5. You step off onto the other foot until the center of your weight has shifted to a position just below your 2nd toe.

Unfortunately, the biomechanics of the majority of people aren’t great. In fact, most movements end up looking like this:

  1. It moves past the region behind the second toe while the weight transfers inward around the ball of your feet. Over-pronation is the term for this severe rolling motion.
  2. The arch of your feet then extends, as a result, causing strain on the plantar ligament. In conjunction, the elbow, knee, and your hip rotate upward, putting the muscles and joints out of balance.


A three-pronged strategy works well for relieving plantar fasciitis pain and preventing it from returning:

  • Taking over-the-counter pain medication like Ibuprofen, as well as applying ice, can have dual-action relief for reducing inflammation.
  • The muscles of the foot, ankle, and calf should be stretched and strengthened on a regular basis.
  • Use custom orthotics to help with plantar fasciitis. This will help get to the root of the problem, while also soothing symptoms that might arise.


Plantar fasciitis shoe inserts reduce discomfort by preventing the extended promotion of your foot rolling inward. Firm protection, a perfect fit that meshes with the contours of your arch, a deep heel cup, and durable cushioning are all qualities that the right insoles for plantar fasciitis should provide.

  • In order to adequately hold up the arch and restrict pronation, firm support is required. This is where firm cushioning, medical-grade arch support comes into play. Soft foam insoles or those with soft special cushioning and foam might not suffice.
  • Firm support must match the profile of the arch in order to do its job well.
    Plantar fasciitis orthotic inserts that fit your foot perfectly will offer unyielding support without sacrificing comfort.
  • Nature’s way of reducing the effect of each move is a fatty pad under the heel bone (or the deep heel cup). A special orthotic with a deep heel cup holds the fat pad balanced under the base of the foot, where it can easily absorb shock. Contoured heel cups also improve balance and efficiency in sporting events by increasing foot support.
  • Our heel’s unique shock-absorbing pads support a lot, but it won’t be enough by itself. Humans were not designed to walk all day on cement and other stiff surfaces. When addressing the best, and more versatile insoles for plantar fasciitis, it’s important that they include a layer of special foam at the top of the arch that builds support. This helps add supportive cushioning for soothing comfort.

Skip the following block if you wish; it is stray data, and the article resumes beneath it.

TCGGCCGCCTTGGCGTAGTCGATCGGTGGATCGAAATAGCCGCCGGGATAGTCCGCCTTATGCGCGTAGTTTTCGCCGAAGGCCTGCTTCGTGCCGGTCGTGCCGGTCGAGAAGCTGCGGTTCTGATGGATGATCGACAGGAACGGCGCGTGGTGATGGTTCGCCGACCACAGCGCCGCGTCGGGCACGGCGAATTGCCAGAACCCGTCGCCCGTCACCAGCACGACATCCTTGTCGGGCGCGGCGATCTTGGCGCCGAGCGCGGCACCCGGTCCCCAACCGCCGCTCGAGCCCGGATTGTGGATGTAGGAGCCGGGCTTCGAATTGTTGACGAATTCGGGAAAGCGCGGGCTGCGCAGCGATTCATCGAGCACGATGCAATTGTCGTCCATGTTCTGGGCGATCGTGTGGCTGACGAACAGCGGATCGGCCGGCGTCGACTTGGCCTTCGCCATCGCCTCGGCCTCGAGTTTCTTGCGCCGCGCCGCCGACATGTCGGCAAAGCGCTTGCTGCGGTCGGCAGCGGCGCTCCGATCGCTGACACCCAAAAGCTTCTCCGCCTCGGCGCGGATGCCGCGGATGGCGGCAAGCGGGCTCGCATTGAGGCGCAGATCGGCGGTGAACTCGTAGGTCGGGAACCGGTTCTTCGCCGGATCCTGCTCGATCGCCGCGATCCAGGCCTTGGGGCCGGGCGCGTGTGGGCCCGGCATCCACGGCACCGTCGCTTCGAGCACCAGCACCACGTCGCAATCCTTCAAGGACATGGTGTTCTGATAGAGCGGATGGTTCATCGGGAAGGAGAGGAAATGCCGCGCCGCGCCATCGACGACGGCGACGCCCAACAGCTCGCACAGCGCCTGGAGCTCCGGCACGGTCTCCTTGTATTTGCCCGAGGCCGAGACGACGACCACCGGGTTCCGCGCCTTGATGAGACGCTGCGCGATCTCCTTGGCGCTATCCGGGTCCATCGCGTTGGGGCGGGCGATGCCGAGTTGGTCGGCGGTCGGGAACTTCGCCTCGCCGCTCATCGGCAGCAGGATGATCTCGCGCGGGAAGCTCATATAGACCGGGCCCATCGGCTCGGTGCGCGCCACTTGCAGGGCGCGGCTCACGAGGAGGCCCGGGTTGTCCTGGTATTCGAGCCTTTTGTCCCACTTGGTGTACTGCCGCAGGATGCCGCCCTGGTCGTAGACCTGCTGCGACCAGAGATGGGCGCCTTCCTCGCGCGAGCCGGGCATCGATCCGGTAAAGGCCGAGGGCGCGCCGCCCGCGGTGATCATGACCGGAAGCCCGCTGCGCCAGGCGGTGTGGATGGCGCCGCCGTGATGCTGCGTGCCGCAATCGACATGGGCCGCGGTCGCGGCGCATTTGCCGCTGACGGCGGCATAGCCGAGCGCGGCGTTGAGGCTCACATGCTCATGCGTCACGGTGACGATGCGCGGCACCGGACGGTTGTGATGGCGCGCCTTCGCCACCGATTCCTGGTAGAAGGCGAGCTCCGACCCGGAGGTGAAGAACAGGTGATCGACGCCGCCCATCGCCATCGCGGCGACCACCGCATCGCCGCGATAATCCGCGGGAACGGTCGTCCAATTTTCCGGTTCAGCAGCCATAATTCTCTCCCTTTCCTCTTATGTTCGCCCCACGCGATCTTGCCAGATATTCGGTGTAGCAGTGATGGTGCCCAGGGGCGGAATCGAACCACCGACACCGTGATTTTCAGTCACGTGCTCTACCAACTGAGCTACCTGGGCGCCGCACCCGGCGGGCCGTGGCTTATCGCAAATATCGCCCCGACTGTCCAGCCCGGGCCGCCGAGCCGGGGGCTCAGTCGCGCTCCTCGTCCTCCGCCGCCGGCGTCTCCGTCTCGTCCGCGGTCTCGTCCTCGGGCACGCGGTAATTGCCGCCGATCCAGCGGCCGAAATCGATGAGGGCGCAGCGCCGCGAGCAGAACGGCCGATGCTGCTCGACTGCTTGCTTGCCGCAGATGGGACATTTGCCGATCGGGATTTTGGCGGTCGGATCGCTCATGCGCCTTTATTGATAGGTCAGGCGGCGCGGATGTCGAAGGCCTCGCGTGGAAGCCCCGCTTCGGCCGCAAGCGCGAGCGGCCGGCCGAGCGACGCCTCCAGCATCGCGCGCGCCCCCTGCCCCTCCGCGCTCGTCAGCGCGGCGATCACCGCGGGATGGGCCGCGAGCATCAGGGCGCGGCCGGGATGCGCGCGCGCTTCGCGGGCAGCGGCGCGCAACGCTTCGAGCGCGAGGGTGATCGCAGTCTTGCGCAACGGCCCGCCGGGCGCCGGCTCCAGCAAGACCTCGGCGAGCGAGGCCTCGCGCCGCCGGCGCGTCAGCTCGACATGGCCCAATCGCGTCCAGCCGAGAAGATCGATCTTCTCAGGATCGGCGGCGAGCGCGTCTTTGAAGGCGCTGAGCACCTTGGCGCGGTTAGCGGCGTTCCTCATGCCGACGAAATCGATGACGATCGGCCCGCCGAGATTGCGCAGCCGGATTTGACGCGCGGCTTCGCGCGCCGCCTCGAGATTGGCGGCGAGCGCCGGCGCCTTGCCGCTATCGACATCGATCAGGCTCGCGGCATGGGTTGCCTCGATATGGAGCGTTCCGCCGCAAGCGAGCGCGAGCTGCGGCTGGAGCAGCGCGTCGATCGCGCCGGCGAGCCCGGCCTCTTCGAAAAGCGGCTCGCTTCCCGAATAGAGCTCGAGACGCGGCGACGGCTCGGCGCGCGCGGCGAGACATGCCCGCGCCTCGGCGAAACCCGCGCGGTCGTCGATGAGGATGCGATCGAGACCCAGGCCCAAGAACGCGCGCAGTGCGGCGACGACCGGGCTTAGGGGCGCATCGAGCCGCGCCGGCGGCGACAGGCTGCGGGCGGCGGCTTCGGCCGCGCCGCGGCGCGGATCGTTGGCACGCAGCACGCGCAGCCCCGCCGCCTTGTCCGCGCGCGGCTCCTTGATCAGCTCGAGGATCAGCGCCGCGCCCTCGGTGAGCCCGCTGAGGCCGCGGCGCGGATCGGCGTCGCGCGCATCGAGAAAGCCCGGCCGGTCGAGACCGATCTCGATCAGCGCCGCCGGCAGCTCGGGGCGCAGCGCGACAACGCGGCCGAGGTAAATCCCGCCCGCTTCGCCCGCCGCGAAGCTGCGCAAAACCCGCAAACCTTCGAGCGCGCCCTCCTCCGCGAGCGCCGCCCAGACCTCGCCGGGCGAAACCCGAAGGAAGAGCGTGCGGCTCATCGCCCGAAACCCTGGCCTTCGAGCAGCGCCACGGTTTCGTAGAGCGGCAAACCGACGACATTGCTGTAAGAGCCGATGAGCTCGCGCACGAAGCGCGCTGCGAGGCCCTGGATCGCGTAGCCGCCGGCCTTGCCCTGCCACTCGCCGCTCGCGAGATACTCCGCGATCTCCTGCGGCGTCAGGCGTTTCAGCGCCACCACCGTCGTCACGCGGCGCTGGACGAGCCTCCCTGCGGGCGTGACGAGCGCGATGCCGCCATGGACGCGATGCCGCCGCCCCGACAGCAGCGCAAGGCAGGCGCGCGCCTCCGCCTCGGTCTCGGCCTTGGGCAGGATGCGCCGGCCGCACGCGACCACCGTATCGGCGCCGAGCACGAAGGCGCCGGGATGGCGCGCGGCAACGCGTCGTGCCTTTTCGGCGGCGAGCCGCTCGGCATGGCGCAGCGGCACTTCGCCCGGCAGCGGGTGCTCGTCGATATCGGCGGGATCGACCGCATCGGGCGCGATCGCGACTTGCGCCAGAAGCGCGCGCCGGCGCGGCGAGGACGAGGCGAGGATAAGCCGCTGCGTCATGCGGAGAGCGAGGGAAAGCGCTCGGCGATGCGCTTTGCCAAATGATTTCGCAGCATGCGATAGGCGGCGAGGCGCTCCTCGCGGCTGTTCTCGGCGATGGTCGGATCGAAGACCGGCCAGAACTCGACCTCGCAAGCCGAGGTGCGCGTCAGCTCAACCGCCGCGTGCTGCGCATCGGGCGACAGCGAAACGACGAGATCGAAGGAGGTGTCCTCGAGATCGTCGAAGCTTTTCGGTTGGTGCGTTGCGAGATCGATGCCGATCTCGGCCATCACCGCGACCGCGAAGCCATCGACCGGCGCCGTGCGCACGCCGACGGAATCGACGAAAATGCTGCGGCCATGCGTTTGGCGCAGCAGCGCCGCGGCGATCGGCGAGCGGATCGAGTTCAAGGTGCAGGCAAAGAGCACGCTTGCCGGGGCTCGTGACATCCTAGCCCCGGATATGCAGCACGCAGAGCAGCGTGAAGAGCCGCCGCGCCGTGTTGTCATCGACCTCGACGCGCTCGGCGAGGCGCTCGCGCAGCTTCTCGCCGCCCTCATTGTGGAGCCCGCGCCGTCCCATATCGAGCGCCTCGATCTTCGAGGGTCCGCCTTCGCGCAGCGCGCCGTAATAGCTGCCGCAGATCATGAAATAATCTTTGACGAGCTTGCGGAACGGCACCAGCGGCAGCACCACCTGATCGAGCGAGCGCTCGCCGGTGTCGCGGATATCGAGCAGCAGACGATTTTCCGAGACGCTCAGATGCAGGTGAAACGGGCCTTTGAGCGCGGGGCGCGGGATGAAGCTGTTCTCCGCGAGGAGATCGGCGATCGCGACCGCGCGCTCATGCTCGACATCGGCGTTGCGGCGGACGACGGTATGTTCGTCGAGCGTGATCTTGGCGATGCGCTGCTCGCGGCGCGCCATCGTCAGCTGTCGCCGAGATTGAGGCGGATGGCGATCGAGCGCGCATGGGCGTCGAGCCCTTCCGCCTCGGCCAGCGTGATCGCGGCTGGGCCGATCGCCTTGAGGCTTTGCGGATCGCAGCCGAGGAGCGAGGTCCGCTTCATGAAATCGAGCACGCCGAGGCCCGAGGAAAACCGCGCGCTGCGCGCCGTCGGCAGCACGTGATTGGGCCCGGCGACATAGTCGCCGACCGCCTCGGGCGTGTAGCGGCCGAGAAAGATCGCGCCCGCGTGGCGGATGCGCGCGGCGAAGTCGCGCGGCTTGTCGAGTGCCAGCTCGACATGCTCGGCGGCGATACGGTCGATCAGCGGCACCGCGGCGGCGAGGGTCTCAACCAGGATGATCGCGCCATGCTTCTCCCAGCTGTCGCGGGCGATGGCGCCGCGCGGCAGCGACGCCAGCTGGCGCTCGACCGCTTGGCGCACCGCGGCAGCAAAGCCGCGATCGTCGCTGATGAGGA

The first step is simple, whether it’s a dress shoe or a regular type of shoe style, would be to remove the insoles that came as a default within them. Most of the time these are removable, so simply just take them out.


To measure for scale, insert your plantar fasciitis orthotics into your shoe, with the fabric side up. Then simply trim the orthotic along the outline (on the bottom of the orthotic between the toes) that corresponds to your foot size if necessary.


Check that the orthotic is flat against the bottom of your foot, especially in the toe section. Continue to trim if needed if it doesn’t work without bunching. You will likely want to replace orthotics after six months or when the first signs of wear appear.

Step Forward Custom Orthotics

Choosing the best insole for your plantar fasciitis pain begins by deciding the arch height of your foot.

If you’ve determined your arch height, you can pick your plantar fasciitis inserts depending on the type of shoes you’ll be wearing. Depending on if your shoes have dense full-length removable inserts, thin full-length removable inserts, or no removable inserts at all, you’ll want various top cover thicknesses.

Find specialized insoles that fit your arch height – low, medium, heavy, or extra-high – to ensure you’re providing your aches with the maximum support they need. Plantar fasciitis pain relief insoles function well when they conform to the contours of our arch, providing solid protection around the entire foot.

Plantar fasciitis can be excruciatingly painful, but with the proper treatment, you will get back to living having an enriched quality of life, pain-free of course.

Step Forward USA manufactures state-of-the-art proprioceptive insoles which are distributed to many countries across the globe.

For foot problems, our orthotics offer relief as well as helping with problems related to misalignment of the feet, including posture (ankles, hips, knees, neck, and back).  Some common foot problems they can help with are Bunions, Plantar Fasciitis, Hammertoes, and many more.

Learn more about our foot correctors here.